by Wei Hui, translated from the Mandarin by Bruce Humes (Pocket; $24). Shanghai Baby is a semi-autobiographical novel written by Chinese author Wei Hui. It was originally published in China in The English translation was  Translator‎: ‎Bruce Humes. Shanghai Baby: A Novel [Wei Hui] on *FREE* shipping on qualifying offers. The gap that divides those of us born in the s and the older.


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The book is as alluring as a gossip column, but, alas, as shallow as one, too. Forty shanghai baby copies of Shanghai Baby were burned by the Chinese government.


It doesn't shanghai baby that way baby, someone should tell her so. In addition, if you're looking for hot scenes, you won't find any.

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The sex descriptions felt dull and rather demeaning to shanghai baby again I know this book is written by a women, but that only makes it worse. I was thinking about giving it one star again but then there were little bits I did like.

Things that were written about the writing process for example, they did make some sense. That's what makes me mad, I suppose. I have this gut feeling that this writer is capable of so much more and I'm almost angry at her for not trying it, for choosing the easy way and writing a book that is basically a white man fantasy shanghai baby Asian woman.

She has potential, I can feel it and that is why I shanghai baby honestly say I hate this novels. I can see its flaws there are many of them and I pointed some in this reviewI can say that the novel wasn't, on the whole, a success but I can't say that at times it didn't feel like good writing. shanghai baby


There are moments when there is beauty in the prose of Wei Hui. Shanghai baby did like some descriptions and metaphors. It's tricky to write semi-autobiographical novel, especially if you can't control your ego- I had a feeling that this could be the case.

I think that the main problem of this novel is that the shanghai baby Coco lacks depth.

Shanghai Baby

Coco is supposed to be an artistic soul with a liberated sexuality but she shanghai baby off as being selfish and uncaring about shanghai baby but herself. I'm full of energy and ambition, and see the world as a scented fruit just waiting to be eaten.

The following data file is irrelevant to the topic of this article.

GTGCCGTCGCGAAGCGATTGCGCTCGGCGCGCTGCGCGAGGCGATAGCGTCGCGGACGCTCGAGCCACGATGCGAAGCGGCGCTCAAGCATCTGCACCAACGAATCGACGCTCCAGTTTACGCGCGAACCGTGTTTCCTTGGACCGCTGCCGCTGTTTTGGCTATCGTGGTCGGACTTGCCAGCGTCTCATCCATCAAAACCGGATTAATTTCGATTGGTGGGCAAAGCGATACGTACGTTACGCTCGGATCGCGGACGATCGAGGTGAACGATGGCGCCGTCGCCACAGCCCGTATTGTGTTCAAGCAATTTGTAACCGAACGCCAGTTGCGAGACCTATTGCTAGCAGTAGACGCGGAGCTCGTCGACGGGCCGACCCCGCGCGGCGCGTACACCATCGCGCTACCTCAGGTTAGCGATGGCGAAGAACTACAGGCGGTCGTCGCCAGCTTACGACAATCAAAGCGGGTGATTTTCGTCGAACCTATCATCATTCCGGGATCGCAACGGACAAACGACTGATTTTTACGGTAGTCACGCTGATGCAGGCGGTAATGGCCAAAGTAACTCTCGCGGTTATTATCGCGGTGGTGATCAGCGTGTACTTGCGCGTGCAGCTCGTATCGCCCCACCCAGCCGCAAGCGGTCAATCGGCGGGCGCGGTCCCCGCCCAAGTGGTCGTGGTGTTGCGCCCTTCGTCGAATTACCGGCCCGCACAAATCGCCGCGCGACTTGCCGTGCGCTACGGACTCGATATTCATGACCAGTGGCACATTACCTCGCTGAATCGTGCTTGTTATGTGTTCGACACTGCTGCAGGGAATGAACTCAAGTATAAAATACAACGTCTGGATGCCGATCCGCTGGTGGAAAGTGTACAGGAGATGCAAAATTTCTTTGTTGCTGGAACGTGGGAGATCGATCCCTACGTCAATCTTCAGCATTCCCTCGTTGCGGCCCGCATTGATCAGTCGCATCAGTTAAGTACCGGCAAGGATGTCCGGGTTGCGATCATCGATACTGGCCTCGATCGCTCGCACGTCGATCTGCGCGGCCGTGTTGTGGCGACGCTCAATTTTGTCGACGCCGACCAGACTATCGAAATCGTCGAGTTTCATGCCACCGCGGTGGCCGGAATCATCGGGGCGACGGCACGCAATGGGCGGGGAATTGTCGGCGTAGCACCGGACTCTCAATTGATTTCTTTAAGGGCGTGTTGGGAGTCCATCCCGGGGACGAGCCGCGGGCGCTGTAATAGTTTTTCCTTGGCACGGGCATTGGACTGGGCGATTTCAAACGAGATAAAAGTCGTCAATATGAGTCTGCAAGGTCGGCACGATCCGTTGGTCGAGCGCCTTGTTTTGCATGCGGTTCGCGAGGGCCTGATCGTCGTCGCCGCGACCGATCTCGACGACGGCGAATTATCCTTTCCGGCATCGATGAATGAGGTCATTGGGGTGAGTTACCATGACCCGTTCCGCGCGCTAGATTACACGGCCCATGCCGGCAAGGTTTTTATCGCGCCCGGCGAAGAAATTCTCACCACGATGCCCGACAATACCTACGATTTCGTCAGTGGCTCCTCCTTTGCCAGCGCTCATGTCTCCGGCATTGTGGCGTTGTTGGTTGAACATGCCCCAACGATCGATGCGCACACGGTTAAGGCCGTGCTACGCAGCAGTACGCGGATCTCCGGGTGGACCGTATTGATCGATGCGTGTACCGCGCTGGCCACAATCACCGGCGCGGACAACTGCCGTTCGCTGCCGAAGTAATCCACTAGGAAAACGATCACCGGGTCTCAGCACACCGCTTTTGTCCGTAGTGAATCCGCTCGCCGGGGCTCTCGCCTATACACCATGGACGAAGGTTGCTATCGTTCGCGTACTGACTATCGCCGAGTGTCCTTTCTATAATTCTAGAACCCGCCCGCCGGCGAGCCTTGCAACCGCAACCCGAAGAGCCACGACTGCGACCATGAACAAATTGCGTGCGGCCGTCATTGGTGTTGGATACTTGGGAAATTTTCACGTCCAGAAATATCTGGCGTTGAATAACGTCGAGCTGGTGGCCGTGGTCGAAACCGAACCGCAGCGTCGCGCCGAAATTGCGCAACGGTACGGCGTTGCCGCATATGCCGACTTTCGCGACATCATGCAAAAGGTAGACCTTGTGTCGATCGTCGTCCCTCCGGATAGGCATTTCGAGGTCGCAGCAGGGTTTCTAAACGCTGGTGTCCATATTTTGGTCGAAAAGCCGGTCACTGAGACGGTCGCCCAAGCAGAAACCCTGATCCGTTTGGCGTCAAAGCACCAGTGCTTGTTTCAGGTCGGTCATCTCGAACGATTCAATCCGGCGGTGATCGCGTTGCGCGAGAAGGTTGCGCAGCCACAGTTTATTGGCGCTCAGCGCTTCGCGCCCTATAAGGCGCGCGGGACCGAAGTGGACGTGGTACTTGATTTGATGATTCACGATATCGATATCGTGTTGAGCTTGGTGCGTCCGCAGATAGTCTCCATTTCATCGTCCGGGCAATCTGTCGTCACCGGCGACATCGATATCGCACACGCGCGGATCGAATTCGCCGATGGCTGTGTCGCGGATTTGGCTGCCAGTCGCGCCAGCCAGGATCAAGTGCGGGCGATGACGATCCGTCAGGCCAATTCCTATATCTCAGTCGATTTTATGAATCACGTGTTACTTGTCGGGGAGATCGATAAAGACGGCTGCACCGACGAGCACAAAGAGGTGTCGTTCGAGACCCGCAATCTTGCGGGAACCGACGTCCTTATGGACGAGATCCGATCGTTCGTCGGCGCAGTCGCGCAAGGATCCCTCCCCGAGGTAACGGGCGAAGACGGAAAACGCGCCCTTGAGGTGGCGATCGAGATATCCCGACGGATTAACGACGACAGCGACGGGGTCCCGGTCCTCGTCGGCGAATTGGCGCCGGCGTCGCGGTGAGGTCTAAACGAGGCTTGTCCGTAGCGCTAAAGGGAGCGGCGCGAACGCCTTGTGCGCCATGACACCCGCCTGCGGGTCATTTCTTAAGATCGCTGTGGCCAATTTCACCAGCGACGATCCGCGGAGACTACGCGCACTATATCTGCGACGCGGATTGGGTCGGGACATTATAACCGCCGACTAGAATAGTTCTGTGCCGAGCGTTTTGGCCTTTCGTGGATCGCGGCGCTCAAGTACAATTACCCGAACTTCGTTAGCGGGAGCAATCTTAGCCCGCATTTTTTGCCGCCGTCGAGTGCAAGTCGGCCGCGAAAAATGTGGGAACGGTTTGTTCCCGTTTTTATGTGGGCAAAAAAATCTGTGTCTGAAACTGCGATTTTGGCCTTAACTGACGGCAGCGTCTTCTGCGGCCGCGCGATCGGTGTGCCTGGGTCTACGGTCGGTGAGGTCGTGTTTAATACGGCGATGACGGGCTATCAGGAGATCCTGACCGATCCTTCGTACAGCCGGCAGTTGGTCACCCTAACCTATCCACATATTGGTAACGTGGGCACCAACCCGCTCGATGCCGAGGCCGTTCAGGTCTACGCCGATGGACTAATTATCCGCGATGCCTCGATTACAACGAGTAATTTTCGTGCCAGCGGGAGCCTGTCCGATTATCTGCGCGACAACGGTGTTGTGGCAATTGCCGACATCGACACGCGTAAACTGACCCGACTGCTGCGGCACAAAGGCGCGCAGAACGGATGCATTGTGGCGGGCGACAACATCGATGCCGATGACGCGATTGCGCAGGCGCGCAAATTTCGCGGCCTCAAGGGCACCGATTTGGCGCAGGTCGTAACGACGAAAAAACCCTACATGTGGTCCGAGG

He is introspective, romantic and for him life is a cake laced with arsenic, every bite poisons him a little more. But our differences only increased our mutual attraction, like the shanghai baby north and south magnetic poles. She is not without talent; there are plenty of insightful observations into shanghai baby ranging from life in present-day Shanghai to human universals.


However, they are not woven together into shanghai baby pattern, and this produces a book that often reads more like a collection of aphorisms and one regrets the text in between.

Similarly, the narrative often seems to be going nowhere in particular, simply drifting from episode to episode, resulting in a distinct loss of energy after the first hundred or so of the book's pages - put simply, it becomes boring. Stringent editing here would have done the novel a favour.

Style is a further problem. The author has a talent for irony and quirkiness, which becomes her, and in part saves the novel by injecting a dose of wit. What becomes the text far less is that it is overloaded with similes, many of which simply do not work "This toilet looked like a giant white fly, doleful yet uncomplaining".

Moreover, the book is filled with far too much narcissism on part of the narrator, a narcissism one hopes is meant ironically, and shanghai baby it may not be. But this may be a shanghai baby of translation, a problem that makes itself felt in other parts of the novel too.

Shanghai Baby by Zhou Weihui

Sentences that work well in Chinese do not necessarily work in English, "kind, loving and shanghai baby as a dolphin, it was his temperament that captured shanghai baby wild heart" being a good example. There are also problems of cultural translation. The text is a Chinese novel, written in a Chinese cultural and social environment.